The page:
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TECH SPACE
Scientists develop new surface finishing for 3D-printing
by Amy Wallace
Washington (UPI) Mar 13, 2017


Researchers at Waseda University in Japan developed a process they say dramatically improves the quality of 3D-printed resin products.

The new technique improves surface texture and increases structural rigidity through a process called 3D Chemical Melting Finishing, or 3D-CMF, which uses a tool similar to a felt-tip pen to apply solvent selectively to specific parts of the printed product.

The current methods for surface finishing or smoothing are polishing or grinding down areas to reduce the appearance of "ribs," and make the price of 3D printers increase. Other methods for finishing or smoothing use vaporized solvents to melt and smooth the surface of a printed piece, however, indiscriminate dissolution of the entire surface of the product, the complexity of the machine and large amounts of flammable solvents make it less attractive for in-home use.

The new 3D-CMF process, developed by Kensuke Takagishi and Professor Shinjiro Umezu, of Waseda University, used a Fused Deposition Modeling, or FDM, type of 3D printer was able to improve surface "ribbing," or the rough appearance from grooves between layers of applied resin material.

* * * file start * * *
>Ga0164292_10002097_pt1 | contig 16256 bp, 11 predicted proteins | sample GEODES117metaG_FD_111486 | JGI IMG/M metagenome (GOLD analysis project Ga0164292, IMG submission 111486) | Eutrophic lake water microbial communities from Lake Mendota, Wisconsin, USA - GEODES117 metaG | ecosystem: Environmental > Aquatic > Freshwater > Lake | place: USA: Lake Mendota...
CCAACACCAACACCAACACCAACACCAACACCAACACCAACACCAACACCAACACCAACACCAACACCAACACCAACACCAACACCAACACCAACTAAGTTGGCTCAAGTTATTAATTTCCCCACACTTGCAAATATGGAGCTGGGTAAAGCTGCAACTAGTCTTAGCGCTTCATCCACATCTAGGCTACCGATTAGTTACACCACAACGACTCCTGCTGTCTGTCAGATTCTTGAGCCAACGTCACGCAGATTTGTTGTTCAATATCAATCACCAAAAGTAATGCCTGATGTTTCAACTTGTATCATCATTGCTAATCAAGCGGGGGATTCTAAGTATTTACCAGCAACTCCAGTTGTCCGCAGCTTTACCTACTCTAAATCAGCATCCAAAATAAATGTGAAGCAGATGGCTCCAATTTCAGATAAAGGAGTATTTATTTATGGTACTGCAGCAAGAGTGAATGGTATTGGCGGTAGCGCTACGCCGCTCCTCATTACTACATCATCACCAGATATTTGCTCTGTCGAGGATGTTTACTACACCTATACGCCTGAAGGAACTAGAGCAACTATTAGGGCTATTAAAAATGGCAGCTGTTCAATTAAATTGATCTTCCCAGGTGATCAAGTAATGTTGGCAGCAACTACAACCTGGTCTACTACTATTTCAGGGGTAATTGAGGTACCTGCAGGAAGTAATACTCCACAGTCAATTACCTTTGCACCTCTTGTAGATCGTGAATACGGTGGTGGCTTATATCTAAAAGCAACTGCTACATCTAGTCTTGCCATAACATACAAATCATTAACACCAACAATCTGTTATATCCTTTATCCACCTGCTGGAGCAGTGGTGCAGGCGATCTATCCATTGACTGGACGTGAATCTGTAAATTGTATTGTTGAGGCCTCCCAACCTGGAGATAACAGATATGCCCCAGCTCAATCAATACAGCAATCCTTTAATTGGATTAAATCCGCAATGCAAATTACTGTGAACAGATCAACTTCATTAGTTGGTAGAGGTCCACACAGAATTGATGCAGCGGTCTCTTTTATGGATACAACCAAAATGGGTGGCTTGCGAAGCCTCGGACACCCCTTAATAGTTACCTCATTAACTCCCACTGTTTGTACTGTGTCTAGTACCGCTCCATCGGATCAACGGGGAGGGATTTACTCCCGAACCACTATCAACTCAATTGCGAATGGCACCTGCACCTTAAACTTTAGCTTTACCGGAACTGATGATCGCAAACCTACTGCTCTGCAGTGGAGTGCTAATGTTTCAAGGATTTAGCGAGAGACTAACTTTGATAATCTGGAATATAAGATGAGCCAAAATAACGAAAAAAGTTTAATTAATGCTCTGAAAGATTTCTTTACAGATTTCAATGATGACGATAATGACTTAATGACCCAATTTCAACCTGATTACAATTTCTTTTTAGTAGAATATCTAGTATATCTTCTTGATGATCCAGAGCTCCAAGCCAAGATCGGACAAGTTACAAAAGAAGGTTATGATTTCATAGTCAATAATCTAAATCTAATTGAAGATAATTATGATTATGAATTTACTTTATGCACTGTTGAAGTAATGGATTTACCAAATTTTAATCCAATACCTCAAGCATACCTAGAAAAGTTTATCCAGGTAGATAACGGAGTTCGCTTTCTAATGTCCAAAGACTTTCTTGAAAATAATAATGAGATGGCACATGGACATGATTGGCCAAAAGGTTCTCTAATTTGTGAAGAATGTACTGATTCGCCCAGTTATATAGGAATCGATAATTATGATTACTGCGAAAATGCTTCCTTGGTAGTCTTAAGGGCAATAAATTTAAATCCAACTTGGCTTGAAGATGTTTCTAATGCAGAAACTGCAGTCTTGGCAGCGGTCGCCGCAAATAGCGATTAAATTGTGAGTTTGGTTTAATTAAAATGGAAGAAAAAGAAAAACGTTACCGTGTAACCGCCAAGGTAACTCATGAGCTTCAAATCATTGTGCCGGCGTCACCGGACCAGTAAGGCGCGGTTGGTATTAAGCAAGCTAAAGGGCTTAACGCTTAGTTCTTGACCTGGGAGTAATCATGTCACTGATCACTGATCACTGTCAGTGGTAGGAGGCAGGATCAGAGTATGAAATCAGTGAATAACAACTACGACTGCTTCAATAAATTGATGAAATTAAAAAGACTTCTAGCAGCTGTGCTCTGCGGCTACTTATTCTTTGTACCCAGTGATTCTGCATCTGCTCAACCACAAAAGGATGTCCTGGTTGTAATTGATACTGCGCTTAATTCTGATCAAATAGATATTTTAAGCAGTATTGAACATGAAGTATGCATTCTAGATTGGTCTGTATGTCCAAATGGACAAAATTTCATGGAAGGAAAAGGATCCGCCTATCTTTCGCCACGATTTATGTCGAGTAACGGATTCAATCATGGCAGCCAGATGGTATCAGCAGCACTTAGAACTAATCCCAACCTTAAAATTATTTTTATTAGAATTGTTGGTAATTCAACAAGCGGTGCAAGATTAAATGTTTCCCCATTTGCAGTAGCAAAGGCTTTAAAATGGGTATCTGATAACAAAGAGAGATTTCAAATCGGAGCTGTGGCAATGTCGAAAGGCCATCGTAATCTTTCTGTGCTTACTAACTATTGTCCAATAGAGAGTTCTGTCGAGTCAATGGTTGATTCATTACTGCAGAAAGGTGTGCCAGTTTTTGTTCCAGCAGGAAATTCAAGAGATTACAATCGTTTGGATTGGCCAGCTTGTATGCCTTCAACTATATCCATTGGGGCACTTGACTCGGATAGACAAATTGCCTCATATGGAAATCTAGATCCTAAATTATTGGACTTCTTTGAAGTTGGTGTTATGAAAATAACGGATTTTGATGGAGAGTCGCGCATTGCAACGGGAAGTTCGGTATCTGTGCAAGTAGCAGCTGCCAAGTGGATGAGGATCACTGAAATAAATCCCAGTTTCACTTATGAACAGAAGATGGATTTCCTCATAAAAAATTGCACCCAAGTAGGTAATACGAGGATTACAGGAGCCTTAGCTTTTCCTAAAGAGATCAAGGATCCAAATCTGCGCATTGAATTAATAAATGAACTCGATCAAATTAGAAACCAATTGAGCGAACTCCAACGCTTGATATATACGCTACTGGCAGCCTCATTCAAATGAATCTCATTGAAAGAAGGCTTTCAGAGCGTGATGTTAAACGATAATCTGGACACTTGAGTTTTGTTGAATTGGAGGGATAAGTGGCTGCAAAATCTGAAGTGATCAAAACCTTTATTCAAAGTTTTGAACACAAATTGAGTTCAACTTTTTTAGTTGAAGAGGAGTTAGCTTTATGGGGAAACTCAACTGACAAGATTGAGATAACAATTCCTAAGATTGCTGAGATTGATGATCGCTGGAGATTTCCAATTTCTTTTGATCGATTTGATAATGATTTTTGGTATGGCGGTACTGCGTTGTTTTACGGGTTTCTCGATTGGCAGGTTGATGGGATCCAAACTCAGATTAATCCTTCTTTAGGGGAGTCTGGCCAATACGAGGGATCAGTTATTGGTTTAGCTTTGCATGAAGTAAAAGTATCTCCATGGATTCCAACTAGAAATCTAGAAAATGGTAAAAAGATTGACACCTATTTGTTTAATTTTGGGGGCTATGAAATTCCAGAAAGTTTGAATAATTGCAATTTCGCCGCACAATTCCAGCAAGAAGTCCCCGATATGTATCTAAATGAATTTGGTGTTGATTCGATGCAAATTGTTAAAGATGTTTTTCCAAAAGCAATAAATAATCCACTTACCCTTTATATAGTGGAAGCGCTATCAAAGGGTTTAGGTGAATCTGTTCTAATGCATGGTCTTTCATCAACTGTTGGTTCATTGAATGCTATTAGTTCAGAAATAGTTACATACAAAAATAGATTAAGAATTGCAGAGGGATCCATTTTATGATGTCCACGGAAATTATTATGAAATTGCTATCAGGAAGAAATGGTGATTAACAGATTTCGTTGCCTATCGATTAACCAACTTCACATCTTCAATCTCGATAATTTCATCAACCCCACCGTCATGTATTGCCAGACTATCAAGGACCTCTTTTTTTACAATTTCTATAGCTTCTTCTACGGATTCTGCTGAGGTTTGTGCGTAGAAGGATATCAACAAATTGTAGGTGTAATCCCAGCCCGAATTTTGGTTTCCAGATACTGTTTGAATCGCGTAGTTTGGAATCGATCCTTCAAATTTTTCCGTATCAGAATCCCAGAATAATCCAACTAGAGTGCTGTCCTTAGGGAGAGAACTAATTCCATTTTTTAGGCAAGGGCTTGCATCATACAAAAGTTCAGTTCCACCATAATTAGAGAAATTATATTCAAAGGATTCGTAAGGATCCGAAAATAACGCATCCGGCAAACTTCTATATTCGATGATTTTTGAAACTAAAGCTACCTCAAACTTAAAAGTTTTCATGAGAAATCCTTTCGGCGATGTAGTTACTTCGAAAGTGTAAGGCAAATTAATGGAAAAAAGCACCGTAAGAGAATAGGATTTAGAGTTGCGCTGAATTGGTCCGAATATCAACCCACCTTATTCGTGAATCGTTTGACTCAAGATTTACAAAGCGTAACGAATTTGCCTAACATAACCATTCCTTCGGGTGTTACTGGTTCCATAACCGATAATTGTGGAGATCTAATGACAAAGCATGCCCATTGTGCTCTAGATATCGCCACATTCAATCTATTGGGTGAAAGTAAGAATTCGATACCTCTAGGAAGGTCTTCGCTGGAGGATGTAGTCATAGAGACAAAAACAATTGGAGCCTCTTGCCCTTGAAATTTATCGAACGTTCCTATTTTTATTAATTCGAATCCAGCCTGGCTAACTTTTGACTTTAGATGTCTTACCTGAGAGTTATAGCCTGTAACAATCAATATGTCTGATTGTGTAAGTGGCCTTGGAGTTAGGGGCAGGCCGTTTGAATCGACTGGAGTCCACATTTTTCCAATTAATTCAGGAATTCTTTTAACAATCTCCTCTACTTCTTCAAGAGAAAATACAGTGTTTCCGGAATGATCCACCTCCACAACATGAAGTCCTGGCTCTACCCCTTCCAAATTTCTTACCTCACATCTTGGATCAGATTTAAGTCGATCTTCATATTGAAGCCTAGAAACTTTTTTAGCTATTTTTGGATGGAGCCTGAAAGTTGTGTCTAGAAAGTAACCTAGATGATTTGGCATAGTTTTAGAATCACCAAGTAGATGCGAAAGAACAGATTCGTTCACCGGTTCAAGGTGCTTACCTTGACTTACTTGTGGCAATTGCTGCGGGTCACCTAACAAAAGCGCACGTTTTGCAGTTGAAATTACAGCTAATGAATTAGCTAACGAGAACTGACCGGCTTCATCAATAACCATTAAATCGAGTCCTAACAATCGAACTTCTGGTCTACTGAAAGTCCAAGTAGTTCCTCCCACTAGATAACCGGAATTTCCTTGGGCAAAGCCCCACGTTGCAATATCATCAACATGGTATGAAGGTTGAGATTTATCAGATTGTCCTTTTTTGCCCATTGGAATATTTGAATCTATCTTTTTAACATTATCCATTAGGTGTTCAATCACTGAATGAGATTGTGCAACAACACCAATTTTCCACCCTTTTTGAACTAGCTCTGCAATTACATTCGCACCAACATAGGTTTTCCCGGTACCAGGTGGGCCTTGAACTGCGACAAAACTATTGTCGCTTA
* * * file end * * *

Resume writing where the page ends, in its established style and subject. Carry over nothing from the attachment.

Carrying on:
The 3D-CMF method also removes less material, which creates less waste and provides more precise shaping using less solvent and, therefore, lowering costs.

The new method is a significant step toward in-home 3D printing, the researchers say.

The study is published in the journal Scientific Reports.

TECH SPACE
Researchers remotely control sequence in which 2-D sheets fold into 3-D structures
Raleigh NC (SPX) Mar 07, 2017
Inspired by origami, North Carolina State University researchers have found a way to remotely control the order in which a two-dimensional (2-D) sheet folds itself into a three-dimensional (3-D) structure. "A longstanding challenge in the field has been finding a way to control the sequence in which a 2-D sheet will fold itself into a 3-D object," says Michael Dickey, a professor of chemic ... read more

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